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  • Writer's pictureAngus Stewart

It's a jungle out there....

Man lost in jungle  Image created by Dall-e

The prevalence of fake reviews on Amazon has become so widespread that consumers are struggling to avoid them. The growing issue of sellers paying for positive reviews to boost their products' rankings and visibility on the platform has left many wondering what can be done. The problem, however, extends beyond Amazon, affecting many other online markets. So how can consumers see thee wood for the trees?

The motivation behind fake reviews is a symbiotic relationship between sellers seeking increased sales and reviewers looking for compensation, either in cash or free products. Various methods, such as overseas companies selling positive reviews in bulk, social media groups organising review teams, and sellers offering incentives, contribute to the thriving underground market for fake reviews.

To navigate this landscape, consumers are advised to be cautious, particularly when dealing with affordable items from lesser-known brands that may only have reviews on Amazon. There are several strategies to help identify fake reviews, including checking for red flags such as an unusually high percentage of five-star reviews, lack of detail in reviews, generic titles, mentions of competing products, and poor grammar and spelling mistakes.

Additionally, consumers are encouraged to confirm the product being reviewed, switch from top reviews to most recent reviews, and look for legitimate reviews in the middle range, as fake positives tend to be overwhelmingly positive, with fake negatives being overly critical. Cross-referencing reviews on other platforms, researching the brand online, and investigating the reviewer's profile, including their number of reviews and purchase history, can also help.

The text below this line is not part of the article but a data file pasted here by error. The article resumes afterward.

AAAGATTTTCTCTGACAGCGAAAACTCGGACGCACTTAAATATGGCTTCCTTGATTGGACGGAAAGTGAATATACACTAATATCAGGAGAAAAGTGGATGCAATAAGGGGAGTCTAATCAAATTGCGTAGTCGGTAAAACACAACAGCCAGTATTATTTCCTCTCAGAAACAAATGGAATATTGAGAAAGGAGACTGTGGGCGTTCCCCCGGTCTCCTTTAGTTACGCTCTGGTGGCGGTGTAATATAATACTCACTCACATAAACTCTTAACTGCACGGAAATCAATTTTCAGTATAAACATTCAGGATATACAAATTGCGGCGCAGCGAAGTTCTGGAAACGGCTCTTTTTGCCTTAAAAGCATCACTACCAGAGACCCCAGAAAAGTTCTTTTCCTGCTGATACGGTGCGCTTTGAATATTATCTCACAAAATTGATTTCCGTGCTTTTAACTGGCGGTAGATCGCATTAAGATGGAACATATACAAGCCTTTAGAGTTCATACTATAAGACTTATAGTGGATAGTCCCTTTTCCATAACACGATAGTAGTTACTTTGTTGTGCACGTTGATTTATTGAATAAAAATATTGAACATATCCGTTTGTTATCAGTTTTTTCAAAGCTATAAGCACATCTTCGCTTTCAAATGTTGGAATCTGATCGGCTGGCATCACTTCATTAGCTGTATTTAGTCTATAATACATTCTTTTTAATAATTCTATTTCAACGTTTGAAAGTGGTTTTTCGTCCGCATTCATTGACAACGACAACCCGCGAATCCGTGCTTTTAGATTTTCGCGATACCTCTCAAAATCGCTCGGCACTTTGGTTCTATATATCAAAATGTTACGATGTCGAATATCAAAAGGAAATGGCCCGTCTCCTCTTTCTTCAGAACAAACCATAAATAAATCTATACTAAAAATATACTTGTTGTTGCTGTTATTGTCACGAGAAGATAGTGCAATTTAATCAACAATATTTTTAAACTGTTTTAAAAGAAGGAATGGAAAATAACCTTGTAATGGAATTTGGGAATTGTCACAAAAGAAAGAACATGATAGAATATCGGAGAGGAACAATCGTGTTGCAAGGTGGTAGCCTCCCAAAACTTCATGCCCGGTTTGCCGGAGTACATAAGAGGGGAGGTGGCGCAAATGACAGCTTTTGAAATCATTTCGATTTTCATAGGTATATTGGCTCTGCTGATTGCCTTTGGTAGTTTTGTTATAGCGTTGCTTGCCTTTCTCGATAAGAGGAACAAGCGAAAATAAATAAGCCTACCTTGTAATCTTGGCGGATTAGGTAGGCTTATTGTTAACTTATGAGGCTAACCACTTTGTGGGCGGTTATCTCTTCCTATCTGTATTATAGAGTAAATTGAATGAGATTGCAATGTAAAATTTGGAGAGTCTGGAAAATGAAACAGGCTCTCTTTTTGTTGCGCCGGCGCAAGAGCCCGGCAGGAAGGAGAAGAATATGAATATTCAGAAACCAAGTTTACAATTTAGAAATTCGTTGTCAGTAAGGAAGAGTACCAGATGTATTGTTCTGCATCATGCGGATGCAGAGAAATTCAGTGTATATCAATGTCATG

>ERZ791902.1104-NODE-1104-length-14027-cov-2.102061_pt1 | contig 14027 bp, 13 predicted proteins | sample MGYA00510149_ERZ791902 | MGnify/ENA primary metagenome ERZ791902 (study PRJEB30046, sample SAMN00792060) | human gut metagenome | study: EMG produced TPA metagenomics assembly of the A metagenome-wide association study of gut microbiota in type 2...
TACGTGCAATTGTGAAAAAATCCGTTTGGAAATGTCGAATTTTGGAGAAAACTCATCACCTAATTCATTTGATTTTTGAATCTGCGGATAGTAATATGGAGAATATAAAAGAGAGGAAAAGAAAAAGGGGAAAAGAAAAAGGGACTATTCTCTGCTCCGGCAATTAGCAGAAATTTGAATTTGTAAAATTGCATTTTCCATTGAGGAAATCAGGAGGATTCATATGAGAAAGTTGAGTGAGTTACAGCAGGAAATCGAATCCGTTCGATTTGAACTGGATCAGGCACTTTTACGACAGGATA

Amazon claims to be actively combating fake reviews by removing suspicious ones and occasionally banning sellers engaged in prohibited practices. However, the sheer volume of goods and reviews on the platform poses a significant challenge. Consumers are urged to report suspected fake reviews by using the "Report Abuse" link under each review.

Amazon's Vine Program is part of its strategy to combat fake reviews. The program selects insightful reviewers to receive free products from various brands in exchange for honest reviews. While Vine reviews are labelled as part of the program and are generally more in-depth, there are criticisms of the program, including the potential for unscrupulous sellers to offer extra incentives for positive reviews.

Artificial intelligence is a new tool in Amazon's fight against fake reviews. The company claims that its AI can investigate suspicious reviews by analysing the reviewer's history, sign-ins, and relationships with other online accounts. However, AI can be a double-edged sword, as chat bots powered by AI can generate convincing fake reviews.

To assist consumers in identifying fake reviews, there are third-party tools available.

Fakespot is a Chrome extension or mobile app that analyses review legitimacy and seller history to weed out fake reviews.

Review Meta allows you to paste a URL to get analysis and an adjusted score that filters out untrustworthy reviews.

The Review Index tries to identify fake reviews and flag them, but it also offers useful review summaries categorised by specific elements of each product.

It is not possible to verify the accuracy of these tools, and the ratings and analysis they provide still require some interpretation. Amazon insists its fake review problem is not as bad as these tools suggest, but be aware that any system designed to spot fake reviews will produce false positives. That said, they can help you analyse unfamiliar brands and products.


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